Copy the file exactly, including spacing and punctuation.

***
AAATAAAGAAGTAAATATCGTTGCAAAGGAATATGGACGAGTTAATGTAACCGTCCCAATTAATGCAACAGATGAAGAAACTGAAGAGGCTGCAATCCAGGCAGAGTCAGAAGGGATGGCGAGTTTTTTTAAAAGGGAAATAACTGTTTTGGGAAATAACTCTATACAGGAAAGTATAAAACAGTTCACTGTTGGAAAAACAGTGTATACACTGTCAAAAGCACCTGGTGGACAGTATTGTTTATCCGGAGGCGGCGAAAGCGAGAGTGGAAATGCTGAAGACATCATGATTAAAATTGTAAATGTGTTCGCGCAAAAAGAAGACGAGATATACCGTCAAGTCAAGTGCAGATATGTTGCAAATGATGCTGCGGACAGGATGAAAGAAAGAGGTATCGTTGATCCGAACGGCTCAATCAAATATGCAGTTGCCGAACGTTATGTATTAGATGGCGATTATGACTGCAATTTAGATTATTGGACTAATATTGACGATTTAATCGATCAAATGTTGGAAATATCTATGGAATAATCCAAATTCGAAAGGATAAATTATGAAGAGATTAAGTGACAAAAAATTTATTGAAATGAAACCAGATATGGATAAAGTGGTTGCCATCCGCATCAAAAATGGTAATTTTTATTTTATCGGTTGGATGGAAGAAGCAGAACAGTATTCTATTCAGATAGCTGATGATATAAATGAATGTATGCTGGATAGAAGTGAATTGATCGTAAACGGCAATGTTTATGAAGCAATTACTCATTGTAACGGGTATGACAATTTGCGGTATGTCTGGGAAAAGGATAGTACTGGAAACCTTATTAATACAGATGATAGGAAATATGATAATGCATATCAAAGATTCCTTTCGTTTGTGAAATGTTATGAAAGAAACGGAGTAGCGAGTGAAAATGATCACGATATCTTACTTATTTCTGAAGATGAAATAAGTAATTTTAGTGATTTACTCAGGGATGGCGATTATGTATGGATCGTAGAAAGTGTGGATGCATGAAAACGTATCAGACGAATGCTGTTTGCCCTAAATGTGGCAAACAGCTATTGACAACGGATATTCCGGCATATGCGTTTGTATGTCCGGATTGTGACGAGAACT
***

AAATAAAGAAGTAAATATCGTTGCAAAGGAATATGGACGAGTTAATGTAACCGTCCCAATTAATGCAACAGATGAAGAAACTGAAGAGGCTGCAATCCAGGCAGAGTCAGAAGGGATGGCGAGTTTTTTTAAAAGGGAAATAACTGTTTTGGGAAATAACTCTATACAGGAAAGTATAAAACAGTTCACTGTTGGAAAAACAGTGTATACACTGTCAAAAGCACCTGGTGGACAGTATTGTTTATCCGGAGGCGGCGAAAGCGAGAGTGGAAATGCTGAAGACATCATGATTAAAATTGTAAATGTGTTCGCGCAAAAAGAAGACGAGATATACCGTCAAGTCAAGTGCAGATATGTTGCAAATGATGCTGCGGACAGGATGAAAGAAAGAGGTATCGTTGATCCGAACGGCTCAATCAAATATGCAGTTGCCGAACGTTATGTATTAGATGGCGATTATGACTGCAATTTAGATTATTGGACTAATATTGACGATTTAATCGATCAAATGTTGGAAATATCTATGGAATAATCCAAATTCGAAAGGATAAATTATGAAGAGATTAAGTGACAAAAAATTTATTGAAATGAAACCAGATATGGATAAAGTGGTTGCCATCCGCATCAAAAATGGTAATTTTTATTTTATCGGTTGGATGGAAGAAGCAGAACAGTATTCTATTCAGATAGCTGATGATATAAATGAATGTATGCTGGATAGAAGTGAATTGATCGTAAACGGCAATGTTTATGAAGCAATTACTCATTGTAACGGGTATGACAATTTGCGGTATGTCTGGGAAAAGGATAGTACTGGAAACCTTATTAATACAGATGATAGGAAATATGATAATGCATATCAAAGATTCCTTTCGTTTGTGAAATGTTATGAAAGAAACGGAGTAGCGAGTGAAAATGATCACGATATCTTACTTATTTCTGAAGATGAAATAAGTAATTTTAGTGATTTACTCAGGGATGGCGATTATGTATGGATCGTAGAAAGTGTGGATGCATGAAAACGTATCAGACGAATGCTGTTTGCCCTAAATGTGGCAAACAGCTATTGACAACGGATATTCCGGCATATGCGTTTGTATGTCCGGATTGTGACGAGAACT